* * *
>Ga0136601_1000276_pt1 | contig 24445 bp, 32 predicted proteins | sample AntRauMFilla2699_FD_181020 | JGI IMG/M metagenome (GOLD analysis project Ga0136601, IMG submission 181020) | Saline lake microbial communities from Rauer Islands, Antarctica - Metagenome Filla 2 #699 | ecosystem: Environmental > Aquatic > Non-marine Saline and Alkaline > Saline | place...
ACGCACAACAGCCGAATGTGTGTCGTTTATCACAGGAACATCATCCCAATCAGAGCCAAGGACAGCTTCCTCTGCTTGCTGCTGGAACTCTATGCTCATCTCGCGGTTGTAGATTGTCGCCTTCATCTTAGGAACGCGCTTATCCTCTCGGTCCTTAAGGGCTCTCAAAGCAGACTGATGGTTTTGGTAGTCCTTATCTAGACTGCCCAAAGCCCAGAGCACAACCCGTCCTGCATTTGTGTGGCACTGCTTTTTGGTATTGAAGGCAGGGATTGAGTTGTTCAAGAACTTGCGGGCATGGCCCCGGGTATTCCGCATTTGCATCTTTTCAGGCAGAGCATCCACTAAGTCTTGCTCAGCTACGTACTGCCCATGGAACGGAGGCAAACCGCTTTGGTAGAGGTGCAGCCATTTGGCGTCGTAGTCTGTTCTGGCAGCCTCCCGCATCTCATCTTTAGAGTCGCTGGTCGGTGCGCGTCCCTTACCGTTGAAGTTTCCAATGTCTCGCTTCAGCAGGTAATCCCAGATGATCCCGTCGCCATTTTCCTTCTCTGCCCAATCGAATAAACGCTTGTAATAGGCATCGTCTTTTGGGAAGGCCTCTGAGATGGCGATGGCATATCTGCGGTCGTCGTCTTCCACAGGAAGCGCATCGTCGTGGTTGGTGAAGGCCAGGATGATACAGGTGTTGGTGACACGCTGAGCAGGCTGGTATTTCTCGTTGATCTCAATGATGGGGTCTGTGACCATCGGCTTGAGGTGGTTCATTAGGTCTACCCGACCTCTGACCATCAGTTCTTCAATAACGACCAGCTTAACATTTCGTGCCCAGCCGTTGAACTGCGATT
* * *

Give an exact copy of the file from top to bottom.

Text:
>Ga0136601_1000276_pt1 | contig 24445 bp, 32 predicted proteins | sample AntRauMFilla2699_FD_181020 | JGI IMG/M metagenome (GOLD analysis project Ga0136601, IMG submission 181020) | Saline lake microbial communities from Rauer Islands, Antarctica - Metagenome Filla 2 #699 | ecosystem: Environmental > Aquatic > Non-marine Saline and Alkaline > Saline | place...
ACGCACAACAGCCGAATGTGTGTCGTTTATCACAGGAACATCATCCCAATCAGAGCCAAGGACAGCTTCCTCTGCTTGCTGCTGGAACTCTATGCTCATCTCGCGGTTGTAGATTGTCGCCTTCATCTTAGGAACGCGCTTATCCTCTCGGTCCTTAAGGGCTCTCAAAGCAGACTGATGGTTTTGGTAGTCCTTATCTAGACTGCCCAAAGCCCAGAGCACAACCCGTCCTGCATTTGTGTGGCACTGCTTTTTGGTATTGAAGGCAGGGATTGAGTTGTTCAAGAACTTGCGGGCATGGCCCCGGGTATTCCGCATTTGCATCTTTTCAGGCAGAGCATCCACTAAGTCTTGCTCAGCTACGTACTGCCCATGGAACGGAGGCAAACCGCTTTGGTAGAGGTGCAGCCATTTGGCGTCGTAGTCTGTTCTGGCAGCCTCCCGCATCTCATCTTTAGAGTCGCTGGTCGGTGCGCGTCCCTTACCGTTGAAGTTTCCAATGTCTCGCTTCAGCAGGTAATCCCAGATGATCCCGTCGCCATTTTCCTTCTCTGCCCAATCGAATAAACGCTTGTAATAGGCATCGTCTTTTGGGAAGGCCTCTGAGATGGCGATGGCATATCTGCGGTCGTCGTCTTCCACAGGAAGCGCATCGTCGTGGTTGGTGAAGGCCAGGATGATACAGGTGTTGGTGACACGCTGAGCAGGCTGGTATTTCTCGTTGATCTCAATGATGGGGTCTGTGACCATCGGCTTGAGGTGGTTCATTAGGTCTACCCGACCTCTGACCATCAGTTCTTCAATAACGACCAGCTTAACATTTCGTGCCCAGCCGTTGAACTGCGATT